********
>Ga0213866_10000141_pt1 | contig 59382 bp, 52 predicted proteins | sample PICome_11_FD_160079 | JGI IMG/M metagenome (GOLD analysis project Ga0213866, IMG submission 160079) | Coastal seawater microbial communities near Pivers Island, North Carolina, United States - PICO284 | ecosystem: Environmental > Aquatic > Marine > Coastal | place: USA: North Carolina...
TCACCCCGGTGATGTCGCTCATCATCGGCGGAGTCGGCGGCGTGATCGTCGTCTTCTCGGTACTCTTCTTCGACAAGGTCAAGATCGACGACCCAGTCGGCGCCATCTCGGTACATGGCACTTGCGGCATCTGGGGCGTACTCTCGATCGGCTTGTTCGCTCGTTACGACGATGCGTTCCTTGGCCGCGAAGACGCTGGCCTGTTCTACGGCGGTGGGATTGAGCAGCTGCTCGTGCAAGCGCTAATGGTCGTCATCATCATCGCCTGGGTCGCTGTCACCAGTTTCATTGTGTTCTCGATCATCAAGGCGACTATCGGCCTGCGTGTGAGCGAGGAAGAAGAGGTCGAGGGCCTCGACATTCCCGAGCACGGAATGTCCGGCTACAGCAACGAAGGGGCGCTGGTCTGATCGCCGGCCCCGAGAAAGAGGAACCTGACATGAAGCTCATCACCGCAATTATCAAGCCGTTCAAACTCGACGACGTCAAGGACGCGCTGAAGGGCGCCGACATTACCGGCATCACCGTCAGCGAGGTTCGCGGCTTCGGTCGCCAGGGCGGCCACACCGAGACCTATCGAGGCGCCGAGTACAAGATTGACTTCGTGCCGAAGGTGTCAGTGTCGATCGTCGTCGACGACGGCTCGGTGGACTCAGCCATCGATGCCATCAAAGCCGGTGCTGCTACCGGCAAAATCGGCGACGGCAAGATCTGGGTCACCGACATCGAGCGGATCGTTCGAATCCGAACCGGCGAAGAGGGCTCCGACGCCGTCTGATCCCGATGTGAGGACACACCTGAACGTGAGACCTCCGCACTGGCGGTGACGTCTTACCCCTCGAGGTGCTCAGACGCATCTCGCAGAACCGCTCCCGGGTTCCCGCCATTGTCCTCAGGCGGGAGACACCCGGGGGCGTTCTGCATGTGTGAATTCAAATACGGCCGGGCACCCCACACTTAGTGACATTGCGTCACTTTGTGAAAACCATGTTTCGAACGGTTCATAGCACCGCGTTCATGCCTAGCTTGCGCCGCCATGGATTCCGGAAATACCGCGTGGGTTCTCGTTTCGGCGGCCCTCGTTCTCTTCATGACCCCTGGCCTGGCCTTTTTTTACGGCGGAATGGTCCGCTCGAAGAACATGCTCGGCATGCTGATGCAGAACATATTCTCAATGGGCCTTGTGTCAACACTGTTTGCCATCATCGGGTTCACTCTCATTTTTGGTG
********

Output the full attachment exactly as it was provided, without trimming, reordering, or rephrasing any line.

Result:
>Ga0213866_10000141_pt1 | contig 59382 bp, 52 predicted proteins | sample PICome_11_FD_160079 | JGI IMG/M metagenome (GOLD analysis project Ga0213866, IMG submission 160079) | Coastal seawater microbial communities near Pivers Island, North Carolina, United States - PICO284 | ecosystem: Environmental > Aquatic > Marine > Coastal | place: USA: North Carolina...
TCACCCCGGTGATGTCGCTCATCATCGGCGGAGTCGGCGGCGTGATCGTCGTCTTCTCGGTACTCTTCTTCGACAAGGTCAAGATCGACGACCCAGTCGGCGCCATCTCGGTACATGGCACTTGCGGCATCTGGGGCGTACTCTCGATCGGCTTGTTCGCTCGTTACGACGATGCGTTCCTTGGCCGCGAAGACGCTGGCCTGTTCTACGGCGGTGGGATTGAGCAGCTGCTCGTGCAAGCGCTAATGGTCGTCATCATCATCGCCTGGGTCGCTGTCACCAGTTTCATTGTGTTCTCGATCATCAAGGCGACTATCGGCCTGCGTGTGAGCGAGGAAGAAGAGGTCGAGGGCCTCGACATTCCCGAGCACGGAATGTCCGGCTACAGCAACGAAGGGGCGCTGGTCTGATCGCCGGCCCCGAGAAAGAGGAACCTGACATGAAGCTCATCACCGCAATTATCAAGCCGTTCAAACTCGACGACGTCAAGGACGCGCTGAAGGGCGCCGACATTACCGGCATCACCGTCAGCGAGGTTCGCGGCTTCGGTCGCCAGGGCGGCCACACCGAGACCTATCGAGGCGCCGAGTACAAGATTGACTTCGTGCCGAAGGTGTCAGTGTCGATCGTCGTCGACGACGGCTCGGTGGACTCAGCCATCGATGCCATCAAAGCCGGTGCTGCTACCGGCAAAATCGGCGACGGCAAGATCTGGGTCACCGACATCGAGCGGATCGTTCGAATCCGAACCGGCGAAGAGGGCTCCGACGCCGTCTGATCCCGATGTGAGGACACACCTGAACGTGAGACCTCCGCACTGGCGGTGACGTCTTACCCCTCGAGGTGCTCAGACGCATCTCGCAGAACCGCTCCCGGGTTCCCGCCATTGTCCTCAGGCGGGAGACACCCGGGGGCGTTCTGCATGTGTGAATTCAAATACGGCCGGGCACCCCACACTTAGTGACATTGCGTCACTTTGTGAAAACCATGTTTCGAACGGTTCATAGCACCGCGTTCATGCCTAGCTTGCGCCGCCATGGATTCCGGAAATACCGCGTGGGTTCTCGTTTCGGCGGCCCTCGTTCTCTTCATGACCCCTGGCCTGGCCTTTTTTTACGGCGGAATGGTCCGCTCGAAGAACATGCTCGGCATGCTGATGCAGAACATATTCTCAATGGGCCTTGTGTCAACACTGTTTGCCATCATCGGGTTCACTCTCATTTTTGGTG